How Trump’s solar tax could affect California’s energy plans

84

It’s too soon to say if the Trump administration’s decision to impose stiff tariffs on cheap Chinese solar panels will make it more difficult for California to dramatically ramp up renewable energy.

But the move—which adds a 30 percent tax on imported solar components—will certainly make it more expensive.

Reaction in the state has been swift. The residential and utility-scale solar industries are key players in California, with manufacturing and installation companies based here and thousands of jobs dependent on what is the fastest-growing energy sector.

The Solar Energy Industries Association, an advocacy group, estimated the tariffs could kill as many as 23,000 jobs nationwide this year and would discourage investment. An estimated 100,000 Californians are employed in some facet of the solar industry.

Sen. Bob Wieckowski represents a Bay Area district that’s home to a handful of solar companies affected by the tariffs.

“Local employers are already saying it will have adverse effects on their ability to install more solar panels because of the rising costs,” Wieckowski said.

The administration’s decision did not single out Chinese products, but companies in China are, far and away, the leading exporters of solar panels and cells. China’s strategy to ramp up production and increase innovation has driven down the cost of solar energy and made renewable sources much more competitive.

The lower costs, along with federal and state tax incentives, have allowed the burgeoning adoption of residential rooftop installation.

That market shift has come at the right time for California, which has a target of deriving 50 percent of its energy from clean sources by 2030. In the state Air Resources Board’s recent accounting of greenhouse-gas emissions found that the electric sector was a success story, cutting the most emissions in 2016. The agency concluded that California’s large utilities are already at or near the state’s 2020 goal of 33 percent renewable energy.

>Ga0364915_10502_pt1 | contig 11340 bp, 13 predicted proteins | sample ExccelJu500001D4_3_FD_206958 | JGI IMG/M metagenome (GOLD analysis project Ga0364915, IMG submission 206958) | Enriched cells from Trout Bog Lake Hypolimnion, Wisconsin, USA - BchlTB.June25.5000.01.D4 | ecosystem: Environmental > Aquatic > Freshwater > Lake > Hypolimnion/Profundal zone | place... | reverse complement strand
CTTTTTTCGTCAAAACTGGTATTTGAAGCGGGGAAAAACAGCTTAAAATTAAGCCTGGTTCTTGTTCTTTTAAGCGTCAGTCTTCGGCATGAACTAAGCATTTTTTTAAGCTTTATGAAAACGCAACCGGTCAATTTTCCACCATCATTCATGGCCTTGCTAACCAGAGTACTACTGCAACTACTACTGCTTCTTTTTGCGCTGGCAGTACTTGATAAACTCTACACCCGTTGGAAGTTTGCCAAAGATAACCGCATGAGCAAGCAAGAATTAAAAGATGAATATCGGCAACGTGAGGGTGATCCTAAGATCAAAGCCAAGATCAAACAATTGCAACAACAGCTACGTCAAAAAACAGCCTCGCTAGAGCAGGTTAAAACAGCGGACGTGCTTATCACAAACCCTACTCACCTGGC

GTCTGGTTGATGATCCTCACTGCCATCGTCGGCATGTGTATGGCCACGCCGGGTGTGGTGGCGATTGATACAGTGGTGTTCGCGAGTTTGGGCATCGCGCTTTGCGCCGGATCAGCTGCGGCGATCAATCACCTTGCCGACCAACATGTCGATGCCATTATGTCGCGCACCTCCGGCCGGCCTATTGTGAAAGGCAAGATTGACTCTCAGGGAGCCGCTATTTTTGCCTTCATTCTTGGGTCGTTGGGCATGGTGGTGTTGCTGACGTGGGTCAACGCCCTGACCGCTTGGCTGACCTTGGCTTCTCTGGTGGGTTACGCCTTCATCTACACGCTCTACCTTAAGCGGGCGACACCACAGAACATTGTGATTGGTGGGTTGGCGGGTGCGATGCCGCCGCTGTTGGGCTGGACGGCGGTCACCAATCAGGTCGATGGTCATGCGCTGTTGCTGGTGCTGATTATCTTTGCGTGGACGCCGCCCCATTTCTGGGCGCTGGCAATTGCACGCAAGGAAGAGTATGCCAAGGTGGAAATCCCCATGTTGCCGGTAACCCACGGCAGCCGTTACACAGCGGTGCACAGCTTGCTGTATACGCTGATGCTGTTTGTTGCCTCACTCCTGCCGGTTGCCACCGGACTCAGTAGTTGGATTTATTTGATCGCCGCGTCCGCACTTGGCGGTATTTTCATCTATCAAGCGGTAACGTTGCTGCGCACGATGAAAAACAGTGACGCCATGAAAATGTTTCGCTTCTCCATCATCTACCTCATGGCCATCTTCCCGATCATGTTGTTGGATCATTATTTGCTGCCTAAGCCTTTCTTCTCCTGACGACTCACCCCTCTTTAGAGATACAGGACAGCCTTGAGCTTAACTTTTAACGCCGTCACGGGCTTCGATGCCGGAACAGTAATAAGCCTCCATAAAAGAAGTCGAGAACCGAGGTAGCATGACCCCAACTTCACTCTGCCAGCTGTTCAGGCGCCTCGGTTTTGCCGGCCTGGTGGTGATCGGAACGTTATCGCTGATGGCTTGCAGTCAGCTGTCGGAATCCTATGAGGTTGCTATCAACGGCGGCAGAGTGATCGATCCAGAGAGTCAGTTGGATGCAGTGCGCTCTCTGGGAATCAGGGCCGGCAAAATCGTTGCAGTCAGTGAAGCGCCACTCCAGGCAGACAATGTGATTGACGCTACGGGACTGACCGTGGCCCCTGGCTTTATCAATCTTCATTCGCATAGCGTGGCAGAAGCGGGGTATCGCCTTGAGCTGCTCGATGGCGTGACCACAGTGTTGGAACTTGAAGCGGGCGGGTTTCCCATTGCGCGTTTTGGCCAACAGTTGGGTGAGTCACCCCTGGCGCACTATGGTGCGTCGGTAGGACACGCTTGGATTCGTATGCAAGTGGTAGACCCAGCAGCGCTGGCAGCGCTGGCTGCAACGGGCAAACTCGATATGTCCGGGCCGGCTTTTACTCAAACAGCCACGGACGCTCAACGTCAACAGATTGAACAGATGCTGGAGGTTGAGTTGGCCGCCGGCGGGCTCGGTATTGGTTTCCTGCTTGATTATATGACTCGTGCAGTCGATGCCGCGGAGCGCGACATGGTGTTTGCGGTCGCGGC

Solar is driving much of that reduction. So much so that some in the Legislature have called for even more ambitious targets. State Senate leader Kevin de León, a Los Angeles Democrat, has proposed that California be required to go all-in: 100 percent renewable energy by 2050.

De León lashed out at the tariff decision in a tweet, saying, “Trump is willing to harm 50,000 American #solar jobs—the equivalent of the entire US coal sector—and raise your energy bills to cater to his coal industry donors. Bad for America, bad for the economy and terrible for our children’s futures.”

The solar tariffs are set to phase out after four years, dropping from 30 percent in the first year to 25 percent in the second, 20 percent in the third and 15 percent in the fourth.

The Trump administration indicated that its action was intended to protect American companies. But domestic solar manufacturing is sluggish, at best. The bulk of the business in the United States, aside from installation and sales of solar gear, is elsewhere on the supply chain, centered on manufacturing materials other than panels.

“It boggles my mind that this president—any president, really—would voluntarily choose to damage one of the fastest-growing segments of our economy,” Tony Clifford, chief development officer of Standard Solar, said in a prepared statement.

Julie Cart

calmatters.org